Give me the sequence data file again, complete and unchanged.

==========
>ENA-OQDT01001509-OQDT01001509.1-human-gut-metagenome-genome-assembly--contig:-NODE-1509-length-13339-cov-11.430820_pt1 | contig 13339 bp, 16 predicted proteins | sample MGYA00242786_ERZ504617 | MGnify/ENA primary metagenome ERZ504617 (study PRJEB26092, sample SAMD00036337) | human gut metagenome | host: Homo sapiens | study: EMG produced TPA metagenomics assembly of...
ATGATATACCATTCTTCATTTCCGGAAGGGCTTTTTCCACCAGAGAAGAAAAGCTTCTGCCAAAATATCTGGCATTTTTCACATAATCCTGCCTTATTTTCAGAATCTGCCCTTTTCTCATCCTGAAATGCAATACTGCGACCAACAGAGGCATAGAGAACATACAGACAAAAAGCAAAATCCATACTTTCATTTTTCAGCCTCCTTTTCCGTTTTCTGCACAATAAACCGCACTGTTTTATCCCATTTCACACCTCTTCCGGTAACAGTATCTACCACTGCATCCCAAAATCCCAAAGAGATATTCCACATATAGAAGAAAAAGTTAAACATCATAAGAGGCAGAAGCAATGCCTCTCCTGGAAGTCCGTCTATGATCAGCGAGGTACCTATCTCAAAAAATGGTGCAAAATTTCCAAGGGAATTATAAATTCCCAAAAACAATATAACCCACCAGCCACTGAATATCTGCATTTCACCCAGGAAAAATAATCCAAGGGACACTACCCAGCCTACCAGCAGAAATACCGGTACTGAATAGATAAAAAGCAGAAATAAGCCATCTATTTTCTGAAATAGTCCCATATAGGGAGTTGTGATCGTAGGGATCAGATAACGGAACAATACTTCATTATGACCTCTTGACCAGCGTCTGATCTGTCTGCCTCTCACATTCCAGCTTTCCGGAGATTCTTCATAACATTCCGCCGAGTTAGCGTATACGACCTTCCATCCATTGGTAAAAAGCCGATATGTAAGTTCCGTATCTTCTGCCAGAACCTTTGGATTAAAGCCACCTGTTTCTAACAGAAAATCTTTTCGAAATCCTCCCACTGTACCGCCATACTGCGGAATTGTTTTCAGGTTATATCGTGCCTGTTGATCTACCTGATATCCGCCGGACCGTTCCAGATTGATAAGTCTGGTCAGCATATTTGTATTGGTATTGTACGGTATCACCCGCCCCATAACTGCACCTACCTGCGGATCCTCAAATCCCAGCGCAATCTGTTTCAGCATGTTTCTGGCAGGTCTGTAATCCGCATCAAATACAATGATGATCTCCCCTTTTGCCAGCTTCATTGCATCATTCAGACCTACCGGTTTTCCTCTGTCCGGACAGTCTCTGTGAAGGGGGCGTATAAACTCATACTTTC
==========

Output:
>ENA-OQDT01001509-OQDT01001509.1-human-gut-metagenome-genome-assembly--contig:-NODE-1509-length-13339-cov-11.430820_pt1 | contig 13339 bp, 16 predicted proteins | sample MGYA00242786_ERZ504617 | MGnify/ENA primary metagenome ERZ504617 (study PRJEB26092, sample SAMD00036337) | human gut metagenome | host: Homo sapiens | study: EMG produced TPA metagenomics assembly of...
ATGATATACCATTCTTCATTTCCGGAAGGGCTTTTTCCACCAGAGAAGAAAAGCTTCTGCCAAAATATCTGGCATTTTTCACATAATCCTGCCTTATTTTCAGAATCTGCCCTTTTCTCATCCTGAAATGCAATACTGCGACCAACAGAGGCATAGAGAACATACAGACAAAAAGCAAAATCCATACTTTCATTTTTCAGCCTCCTTTTCCGTTTTCTGCACAATAAACCGCACTGTTTTATCCCATTTCACACCTCTTCCGGTAACAGTATCTACCACTGCATCCCAAAATCCCAAAGAGATATTCCACATATAGAAGAAAAAGTTAAACATCATAAGAGGCAGAAGCAATGCCTCTCCTGGAAGTCCGTCTATGATCAGCGAGGTACCTATCTCAAAAAATGGTGCAAAATTTCCAAGGGAATTATAAATTCCCAAAAACAATATAACCCACCAGCCACTGAATATCTGCATTTCACCCAGGAAAAATAATCCAAGGGACACTACCCAGCCTACCAGCAGAAATACCGGTACTGAATAGATAAAAAGCAGAAATAAGCCATCTATTTTCTGAAATAGTCCCATATAGGGAGTTGTGATCGTAGGGATCAGATAACGGAACAATACTTCATTATGACCTCTTGACCAGCGTCTGATCTGTCTGCCTCTCACATTCCAGCTTTCCGGAGATTCTTCATAACATTCCGCCGAGTTAGCGTATACGACCTTCCATCCATTGGTAAAAAGCCGATATGTAAGTTCCGTATCTTCTGCCAGAACCTTTGGATTAAAGCCACCTGTTTCTAACAGAAAATCTTTTCGAAATCCTCCCACTGTACCGCCATACTGCGGAATTGTTTTCAGGTTATATCGTGCCTGTTGATCTACCTGATATCCGCCGGACCGTTCCAGATTGATAAGTCTGGTCAGCATATTTGTATTGGTATTGTACGGTATCACCCGCCCCATAACTGCACCTACCTGCGGATCCTCAAATCCCAGCGCAATCTGTTTCAGCATGTTTCTGGCAGGTCTGTAATCCGCATCAAATACAATGATGATCTCCCCTTTTGCCAGCTTCATTGCATCATTCAGACCTACCGGTTTTCCTCTGTCCGGACAGTCTCTGTGAAGGGGGCGTATAAACTCATACTTTC